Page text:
Oedipus Annotated Biblography

Tragedy, Oedipus the King, Tragic hero

Jacqueline Komninos
Mrs. McGill
AP Lit and Comp / Period 2
30 October 2008
Annotated Bibliography: Oedipus Rex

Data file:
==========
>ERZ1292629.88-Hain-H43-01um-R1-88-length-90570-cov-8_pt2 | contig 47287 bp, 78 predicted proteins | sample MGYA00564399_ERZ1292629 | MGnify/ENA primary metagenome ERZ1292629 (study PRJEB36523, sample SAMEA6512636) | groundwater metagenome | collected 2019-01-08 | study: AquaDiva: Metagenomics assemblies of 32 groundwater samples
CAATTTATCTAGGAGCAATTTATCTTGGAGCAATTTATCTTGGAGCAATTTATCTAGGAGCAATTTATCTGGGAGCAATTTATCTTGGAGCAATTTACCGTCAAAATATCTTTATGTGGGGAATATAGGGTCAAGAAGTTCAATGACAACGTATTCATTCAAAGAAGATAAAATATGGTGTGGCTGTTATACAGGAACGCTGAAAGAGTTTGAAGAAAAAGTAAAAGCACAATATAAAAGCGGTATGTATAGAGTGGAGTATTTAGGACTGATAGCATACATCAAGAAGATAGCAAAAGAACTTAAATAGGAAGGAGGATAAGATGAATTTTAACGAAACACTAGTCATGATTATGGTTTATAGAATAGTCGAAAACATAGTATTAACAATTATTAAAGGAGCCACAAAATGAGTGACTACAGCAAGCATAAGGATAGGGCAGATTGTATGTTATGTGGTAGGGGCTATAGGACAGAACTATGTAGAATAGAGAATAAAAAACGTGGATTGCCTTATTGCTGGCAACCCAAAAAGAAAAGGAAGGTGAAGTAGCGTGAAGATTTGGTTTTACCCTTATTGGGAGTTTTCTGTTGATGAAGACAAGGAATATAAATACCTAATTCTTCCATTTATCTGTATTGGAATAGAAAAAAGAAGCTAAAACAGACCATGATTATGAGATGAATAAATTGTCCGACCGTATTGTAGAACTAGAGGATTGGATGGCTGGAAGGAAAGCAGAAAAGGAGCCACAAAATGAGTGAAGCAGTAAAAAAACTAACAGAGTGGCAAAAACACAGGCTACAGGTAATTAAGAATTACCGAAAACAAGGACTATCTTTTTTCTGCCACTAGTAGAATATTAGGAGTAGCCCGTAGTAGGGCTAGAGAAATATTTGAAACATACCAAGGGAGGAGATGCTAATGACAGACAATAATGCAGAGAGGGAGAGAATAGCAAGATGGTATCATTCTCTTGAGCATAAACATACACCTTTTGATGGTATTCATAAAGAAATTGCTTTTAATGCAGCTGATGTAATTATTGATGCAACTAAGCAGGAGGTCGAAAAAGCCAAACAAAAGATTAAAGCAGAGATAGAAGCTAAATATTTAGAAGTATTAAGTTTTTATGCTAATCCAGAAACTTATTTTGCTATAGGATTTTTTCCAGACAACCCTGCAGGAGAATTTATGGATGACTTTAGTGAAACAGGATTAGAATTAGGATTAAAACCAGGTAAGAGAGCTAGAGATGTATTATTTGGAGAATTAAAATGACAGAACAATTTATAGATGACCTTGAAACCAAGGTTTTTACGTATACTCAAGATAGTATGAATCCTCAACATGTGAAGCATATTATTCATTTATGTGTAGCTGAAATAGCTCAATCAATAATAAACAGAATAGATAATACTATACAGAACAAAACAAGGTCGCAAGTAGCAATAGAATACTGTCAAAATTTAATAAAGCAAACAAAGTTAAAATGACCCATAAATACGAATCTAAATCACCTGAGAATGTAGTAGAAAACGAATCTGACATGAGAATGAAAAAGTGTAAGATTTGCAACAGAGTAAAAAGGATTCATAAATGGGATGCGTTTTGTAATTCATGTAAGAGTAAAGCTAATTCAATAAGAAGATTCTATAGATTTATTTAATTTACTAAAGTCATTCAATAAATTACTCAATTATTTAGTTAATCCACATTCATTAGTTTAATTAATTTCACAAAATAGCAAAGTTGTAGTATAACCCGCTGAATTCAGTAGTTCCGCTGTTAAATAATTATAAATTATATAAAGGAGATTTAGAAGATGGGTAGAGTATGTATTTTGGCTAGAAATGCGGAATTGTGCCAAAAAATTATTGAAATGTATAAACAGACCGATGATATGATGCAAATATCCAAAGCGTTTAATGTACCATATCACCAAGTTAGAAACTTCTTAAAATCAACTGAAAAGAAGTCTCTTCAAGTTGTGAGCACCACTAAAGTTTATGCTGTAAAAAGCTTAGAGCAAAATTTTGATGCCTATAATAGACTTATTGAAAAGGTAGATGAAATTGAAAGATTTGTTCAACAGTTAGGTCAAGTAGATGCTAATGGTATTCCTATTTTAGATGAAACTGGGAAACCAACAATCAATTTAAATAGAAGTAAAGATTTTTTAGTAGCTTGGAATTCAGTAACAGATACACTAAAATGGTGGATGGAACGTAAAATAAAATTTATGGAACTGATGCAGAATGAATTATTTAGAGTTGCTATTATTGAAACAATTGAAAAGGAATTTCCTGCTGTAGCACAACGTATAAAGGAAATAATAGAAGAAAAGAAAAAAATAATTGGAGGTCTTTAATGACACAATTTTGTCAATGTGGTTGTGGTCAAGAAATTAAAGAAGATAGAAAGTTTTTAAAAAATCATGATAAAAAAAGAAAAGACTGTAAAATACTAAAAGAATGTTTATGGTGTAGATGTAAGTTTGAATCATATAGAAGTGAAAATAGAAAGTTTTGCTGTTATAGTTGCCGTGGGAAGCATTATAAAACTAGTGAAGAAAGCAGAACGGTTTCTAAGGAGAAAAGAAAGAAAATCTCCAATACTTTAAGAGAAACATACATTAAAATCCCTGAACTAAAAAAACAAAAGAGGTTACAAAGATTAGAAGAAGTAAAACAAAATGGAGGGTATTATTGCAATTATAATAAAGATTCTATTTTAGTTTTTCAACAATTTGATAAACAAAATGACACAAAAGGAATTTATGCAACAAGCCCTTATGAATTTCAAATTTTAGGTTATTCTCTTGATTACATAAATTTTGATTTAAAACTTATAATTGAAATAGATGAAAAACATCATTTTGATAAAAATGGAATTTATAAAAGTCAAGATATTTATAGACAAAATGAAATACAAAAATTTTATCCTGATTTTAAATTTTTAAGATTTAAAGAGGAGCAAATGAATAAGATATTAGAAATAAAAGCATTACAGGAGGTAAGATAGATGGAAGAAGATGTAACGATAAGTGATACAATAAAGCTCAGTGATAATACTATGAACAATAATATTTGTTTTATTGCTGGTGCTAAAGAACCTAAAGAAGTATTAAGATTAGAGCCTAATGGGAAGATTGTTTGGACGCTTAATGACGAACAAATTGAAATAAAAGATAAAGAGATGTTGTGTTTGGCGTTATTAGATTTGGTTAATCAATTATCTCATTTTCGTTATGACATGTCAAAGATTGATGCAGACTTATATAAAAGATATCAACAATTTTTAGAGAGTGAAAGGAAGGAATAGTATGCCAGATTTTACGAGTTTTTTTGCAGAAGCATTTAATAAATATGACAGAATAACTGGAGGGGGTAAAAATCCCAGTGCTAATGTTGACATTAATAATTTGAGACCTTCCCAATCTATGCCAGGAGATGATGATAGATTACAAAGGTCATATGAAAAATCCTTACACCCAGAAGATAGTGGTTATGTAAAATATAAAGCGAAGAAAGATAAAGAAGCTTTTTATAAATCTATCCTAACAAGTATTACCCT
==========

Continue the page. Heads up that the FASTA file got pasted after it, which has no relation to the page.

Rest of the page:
Knox, Bernard M.W. "The Oedipus Legend" Readings On Sophocles 56.2 (Sep. 2008): 85-88. Gale. Niceville High School Lib., Niceville, FL. 14 Sept. 2008 . In Bernard’s critical essay, he examines the multiple elements that make up the Oedipus legend (such as novelty, myths, and plot) throughout the whole story and provides a summary of the story as well. Novelty was the major attraction of audiences for Greek tragedies. This is why the story of Oedipus is so strange and rather unusual to attract a larger crowd. According to Knox, another element of Oedipus was that of the myths. Uses of gods such as Apollo were intertwined with Greek tragedies in order to influence the audience to recognize that their will isn’t the most powerful thing in existence. When the story first begins, the background is not instantly given. In fact, the majority of the background story isn’t given until later in the middle. Irony, a major theme in Oedipus, is witnessed in multiple segments of the story. One of those examples is when the blind sight seer has more sight than the fully capable eyes of Oedipus. The dramatic irony comes into play when the audience knows what the truth behind Oedipus’ story is, while the characters are still uninformed. The ignorance of Oedipus’ parentage is what causes the dramatic outbreak. (197) Lewin, Jennifer. “Oedipus: Greatest of All Tragedies.” Answers. 20 Sept. 2008. 26 Sept. 2008 . In this essay, Lewin supports her argument that Oedipus is the greatest of all tragedies. She notes that since Aristotle defined what qualities were found in a successful tragedy, many critics have been emphasizing each trait in Oedipus. For example, Aristotle says that tragedies contains action which is motivation of the play, which is a concept...
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